# Dynamic Asset Pricing Theory

By Darrell Duffie | Go to book overview

10
Equilibrium

THIS CHAPTER REVIEWS security market equilibrium in a continuous-time setting and derives several implications for security prices and expected returns. These include Breeden’s consumption-based capital asset pricing model (in both complete- and incomplete-market settings) as well as the Cox-Ingersoll-Ross model of the term structure.

A. The Primitives

As usual, we let B = (B1, , Bd) denote a standard Brownian motion in Rd on a probability space (Ω, F, P), and let F = {FT : t0} denote the standard filtration of B. The consumption space is the set L of adapted processes satisfying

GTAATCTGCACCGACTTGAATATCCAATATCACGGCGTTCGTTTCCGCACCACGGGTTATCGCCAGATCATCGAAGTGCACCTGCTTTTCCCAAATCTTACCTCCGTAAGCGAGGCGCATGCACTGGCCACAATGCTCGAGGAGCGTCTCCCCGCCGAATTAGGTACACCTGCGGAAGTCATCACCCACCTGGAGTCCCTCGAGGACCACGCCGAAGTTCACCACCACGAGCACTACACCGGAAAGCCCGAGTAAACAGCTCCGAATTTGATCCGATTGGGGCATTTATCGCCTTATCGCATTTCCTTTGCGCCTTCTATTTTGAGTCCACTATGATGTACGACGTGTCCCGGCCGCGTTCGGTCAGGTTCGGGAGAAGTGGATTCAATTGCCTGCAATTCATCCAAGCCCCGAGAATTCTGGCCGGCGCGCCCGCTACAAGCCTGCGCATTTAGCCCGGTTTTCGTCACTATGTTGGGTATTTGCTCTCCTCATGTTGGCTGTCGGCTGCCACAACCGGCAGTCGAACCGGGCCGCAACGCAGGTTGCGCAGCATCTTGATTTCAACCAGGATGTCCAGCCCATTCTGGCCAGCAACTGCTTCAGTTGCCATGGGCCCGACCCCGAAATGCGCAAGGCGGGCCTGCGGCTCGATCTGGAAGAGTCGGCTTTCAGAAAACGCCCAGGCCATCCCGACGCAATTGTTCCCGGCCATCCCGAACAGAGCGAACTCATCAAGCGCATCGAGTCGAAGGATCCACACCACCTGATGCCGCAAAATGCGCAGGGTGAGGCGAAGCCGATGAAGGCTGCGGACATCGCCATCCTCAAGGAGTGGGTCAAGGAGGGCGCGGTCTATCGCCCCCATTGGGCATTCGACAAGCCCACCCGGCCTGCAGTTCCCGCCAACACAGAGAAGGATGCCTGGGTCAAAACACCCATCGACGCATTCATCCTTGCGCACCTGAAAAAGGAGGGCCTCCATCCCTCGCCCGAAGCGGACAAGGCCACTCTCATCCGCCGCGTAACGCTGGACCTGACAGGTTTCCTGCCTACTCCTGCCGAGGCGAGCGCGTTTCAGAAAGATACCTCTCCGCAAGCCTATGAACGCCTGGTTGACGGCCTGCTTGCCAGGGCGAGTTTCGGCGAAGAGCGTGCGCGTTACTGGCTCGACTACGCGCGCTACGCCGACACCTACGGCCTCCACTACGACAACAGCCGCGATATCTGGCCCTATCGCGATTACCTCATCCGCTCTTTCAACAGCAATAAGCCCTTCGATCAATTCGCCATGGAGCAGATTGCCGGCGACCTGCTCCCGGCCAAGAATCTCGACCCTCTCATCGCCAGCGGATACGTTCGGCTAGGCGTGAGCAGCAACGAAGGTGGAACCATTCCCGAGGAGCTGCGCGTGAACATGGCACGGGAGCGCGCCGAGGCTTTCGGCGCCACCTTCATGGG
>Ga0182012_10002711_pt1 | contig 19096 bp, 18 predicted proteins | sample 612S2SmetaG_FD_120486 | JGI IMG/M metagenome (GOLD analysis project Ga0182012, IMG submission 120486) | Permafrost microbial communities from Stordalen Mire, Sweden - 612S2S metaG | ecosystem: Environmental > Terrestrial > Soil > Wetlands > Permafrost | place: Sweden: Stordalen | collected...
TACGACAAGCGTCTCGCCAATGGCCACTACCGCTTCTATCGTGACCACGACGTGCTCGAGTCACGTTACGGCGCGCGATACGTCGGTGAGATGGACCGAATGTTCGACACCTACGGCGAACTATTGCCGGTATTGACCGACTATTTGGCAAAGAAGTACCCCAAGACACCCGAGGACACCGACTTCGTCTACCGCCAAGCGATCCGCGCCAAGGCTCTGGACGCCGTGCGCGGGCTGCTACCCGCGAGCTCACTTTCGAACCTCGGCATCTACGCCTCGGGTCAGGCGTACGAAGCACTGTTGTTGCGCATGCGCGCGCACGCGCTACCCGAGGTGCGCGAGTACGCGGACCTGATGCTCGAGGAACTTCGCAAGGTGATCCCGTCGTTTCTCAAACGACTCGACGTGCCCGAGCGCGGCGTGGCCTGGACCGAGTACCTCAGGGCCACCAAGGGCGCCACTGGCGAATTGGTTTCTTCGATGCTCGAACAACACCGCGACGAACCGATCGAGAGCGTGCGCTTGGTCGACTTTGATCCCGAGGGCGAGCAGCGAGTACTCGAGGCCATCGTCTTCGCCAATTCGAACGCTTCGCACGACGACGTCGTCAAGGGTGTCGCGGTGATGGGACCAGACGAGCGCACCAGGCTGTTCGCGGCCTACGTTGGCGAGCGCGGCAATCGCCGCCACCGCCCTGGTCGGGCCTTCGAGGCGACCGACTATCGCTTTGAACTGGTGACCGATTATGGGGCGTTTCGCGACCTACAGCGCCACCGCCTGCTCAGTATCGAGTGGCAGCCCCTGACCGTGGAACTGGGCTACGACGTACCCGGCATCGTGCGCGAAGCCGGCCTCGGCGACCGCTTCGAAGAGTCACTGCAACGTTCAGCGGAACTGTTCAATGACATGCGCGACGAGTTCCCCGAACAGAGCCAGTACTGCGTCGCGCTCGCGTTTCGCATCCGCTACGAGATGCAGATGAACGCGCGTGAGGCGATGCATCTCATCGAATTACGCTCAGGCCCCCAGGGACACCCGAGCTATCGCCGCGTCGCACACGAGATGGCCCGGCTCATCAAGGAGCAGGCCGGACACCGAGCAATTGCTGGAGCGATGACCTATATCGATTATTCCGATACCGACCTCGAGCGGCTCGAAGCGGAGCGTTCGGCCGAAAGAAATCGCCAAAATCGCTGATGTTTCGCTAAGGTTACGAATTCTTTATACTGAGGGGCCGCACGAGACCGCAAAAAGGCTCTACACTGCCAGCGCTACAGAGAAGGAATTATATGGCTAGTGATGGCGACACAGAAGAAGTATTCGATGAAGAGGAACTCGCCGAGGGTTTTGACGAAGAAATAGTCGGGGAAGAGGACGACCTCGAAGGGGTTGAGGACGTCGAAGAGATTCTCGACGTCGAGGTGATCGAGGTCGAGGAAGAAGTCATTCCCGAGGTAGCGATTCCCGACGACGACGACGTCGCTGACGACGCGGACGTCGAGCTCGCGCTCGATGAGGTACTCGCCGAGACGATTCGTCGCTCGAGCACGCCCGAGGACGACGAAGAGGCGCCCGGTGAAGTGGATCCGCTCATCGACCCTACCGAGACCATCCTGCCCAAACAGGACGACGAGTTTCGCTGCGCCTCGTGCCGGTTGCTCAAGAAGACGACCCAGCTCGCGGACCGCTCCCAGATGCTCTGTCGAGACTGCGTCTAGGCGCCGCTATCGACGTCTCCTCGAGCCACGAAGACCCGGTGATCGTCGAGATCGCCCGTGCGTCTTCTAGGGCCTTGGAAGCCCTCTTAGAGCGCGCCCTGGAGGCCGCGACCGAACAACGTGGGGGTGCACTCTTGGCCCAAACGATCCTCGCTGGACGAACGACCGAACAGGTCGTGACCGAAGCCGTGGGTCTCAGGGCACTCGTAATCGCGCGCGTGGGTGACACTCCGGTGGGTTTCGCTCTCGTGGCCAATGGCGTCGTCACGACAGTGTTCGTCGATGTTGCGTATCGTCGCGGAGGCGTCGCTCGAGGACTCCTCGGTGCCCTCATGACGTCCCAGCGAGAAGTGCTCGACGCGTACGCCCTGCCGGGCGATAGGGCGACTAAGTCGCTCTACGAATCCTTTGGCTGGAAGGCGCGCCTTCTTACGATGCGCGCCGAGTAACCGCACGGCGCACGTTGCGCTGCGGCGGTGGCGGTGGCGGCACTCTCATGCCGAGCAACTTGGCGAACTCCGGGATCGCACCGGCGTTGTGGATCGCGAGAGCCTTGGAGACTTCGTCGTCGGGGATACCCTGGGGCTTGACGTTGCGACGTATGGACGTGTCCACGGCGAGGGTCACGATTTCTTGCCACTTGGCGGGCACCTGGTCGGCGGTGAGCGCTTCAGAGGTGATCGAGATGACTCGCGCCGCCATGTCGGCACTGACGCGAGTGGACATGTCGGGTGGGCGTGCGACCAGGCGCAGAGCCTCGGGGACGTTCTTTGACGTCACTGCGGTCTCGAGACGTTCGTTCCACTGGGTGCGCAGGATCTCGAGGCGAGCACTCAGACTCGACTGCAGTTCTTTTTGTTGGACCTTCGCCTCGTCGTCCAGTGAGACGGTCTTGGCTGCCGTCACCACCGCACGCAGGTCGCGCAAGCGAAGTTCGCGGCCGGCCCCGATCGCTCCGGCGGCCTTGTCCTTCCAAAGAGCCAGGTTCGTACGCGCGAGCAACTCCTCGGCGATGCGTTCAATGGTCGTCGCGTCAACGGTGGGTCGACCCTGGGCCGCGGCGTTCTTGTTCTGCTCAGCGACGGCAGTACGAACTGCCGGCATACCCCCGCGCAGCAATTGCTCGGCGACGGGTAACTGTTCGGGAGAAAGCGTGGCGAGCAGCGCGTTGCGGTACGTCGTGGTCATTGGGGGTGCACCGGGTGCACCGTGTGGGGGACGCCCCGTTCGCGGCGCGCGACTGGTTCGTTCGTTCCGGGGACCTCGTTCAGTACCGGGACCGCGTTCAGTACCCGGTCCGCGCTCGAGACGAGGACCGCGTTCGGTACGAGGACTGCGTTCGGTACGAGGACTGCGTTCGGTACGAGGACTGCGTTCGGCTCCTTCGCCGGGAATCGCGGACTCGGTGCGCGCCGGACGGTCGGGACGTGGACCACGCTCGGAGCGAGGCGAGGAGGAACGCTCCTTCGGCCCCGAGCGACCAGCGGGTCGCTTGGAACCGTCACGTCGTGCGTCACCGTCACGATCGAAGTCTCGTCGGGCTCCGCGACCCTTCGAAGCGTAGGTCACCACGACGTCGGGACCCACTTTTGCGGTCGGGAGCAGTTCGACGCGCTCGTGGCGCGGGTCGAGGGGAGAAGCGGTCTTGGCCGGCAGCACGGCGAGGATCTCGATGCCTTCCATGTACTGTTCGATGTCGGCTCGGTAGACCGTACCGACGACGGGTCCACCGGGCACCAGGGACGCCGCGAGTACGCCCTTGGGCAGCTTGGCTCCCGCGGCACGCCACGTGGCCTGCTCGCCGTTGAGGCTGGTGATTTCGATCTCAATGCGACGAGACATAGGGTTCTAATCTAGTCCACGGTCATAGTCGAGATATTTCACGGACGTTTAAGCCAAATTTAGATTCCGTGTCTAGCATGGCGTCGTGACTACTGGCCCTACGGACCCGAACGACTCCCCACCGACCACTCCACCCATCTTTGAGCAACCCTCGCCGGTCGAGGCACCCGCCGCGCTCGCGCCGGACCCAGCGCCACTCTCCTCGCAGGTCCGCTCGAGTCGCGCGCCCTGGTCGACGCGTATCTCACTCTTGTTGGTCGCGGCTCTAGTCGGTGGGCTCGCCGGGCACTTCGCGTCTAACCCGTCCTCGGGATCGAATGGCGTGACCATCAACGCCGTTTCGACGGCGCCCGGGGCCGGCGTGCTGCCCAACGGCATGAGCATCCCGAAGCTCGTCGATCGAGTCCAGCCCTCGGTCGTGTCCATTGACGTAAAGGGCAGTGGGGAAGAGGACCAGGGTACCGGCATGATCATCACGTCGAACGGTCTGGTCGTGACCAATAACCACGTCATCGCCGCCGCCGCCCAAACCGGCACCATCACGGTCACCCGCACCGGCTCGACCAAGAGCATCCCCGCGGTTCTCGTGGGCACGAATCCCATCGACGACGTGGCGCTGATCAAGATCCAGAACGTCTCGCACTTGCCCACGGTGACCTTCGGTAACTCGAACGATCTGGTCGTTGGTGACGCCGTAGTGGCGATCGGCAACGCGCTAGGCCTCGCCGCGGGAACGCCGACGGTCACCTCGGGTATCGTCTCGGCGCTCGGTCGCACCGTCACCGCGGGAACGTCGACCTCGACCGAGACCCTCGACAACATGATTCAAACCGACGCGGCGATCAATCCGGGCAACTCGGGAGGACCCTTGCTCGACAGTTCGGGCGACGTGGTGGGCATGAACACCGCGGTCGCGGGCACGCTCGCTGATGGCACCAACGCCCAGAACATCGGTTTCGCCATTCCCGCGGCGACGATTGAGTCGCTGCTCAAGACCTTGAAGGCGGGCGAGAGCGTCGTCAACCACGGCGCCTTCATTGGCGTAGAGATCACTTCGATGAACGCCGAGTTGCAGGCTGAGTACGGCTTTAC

for some fixed time horizon T > 0.

There are m agents. Agent i is defined by a nonzero consumption endowment process ei in the set L+ nonnegative processes in L, and by a strictly increasing utility function Ui : L+R.

As in Section 6L, a cumulative-dividend process is a finite-variance process of the form C = Z + V W, where Z = θ dB for some θL(B), and where V and W are increasing adapted right-continuous processes. For any time t, the jump ΔCtCtCt– represents the lump-sum payment at time t. For example, if the security is a unit zero-coupon bond that matures at time τ, then Ct = 0, t < τ, and Ct = 1, tτ. By convention, any dividend process C satisfies C0– = C0 = 0. For example, a dividendrate process δ in L defines the cumulative-dividend process C = VW with

There are N + 1 securities, numbered 0 through N, defined by a cumulative-dividend pro cess D = (D(0), D(1), , D(N)).

Mainly for expositional reasons, we assume that the given dividend processes are measured in nominal units of account, and will shortly

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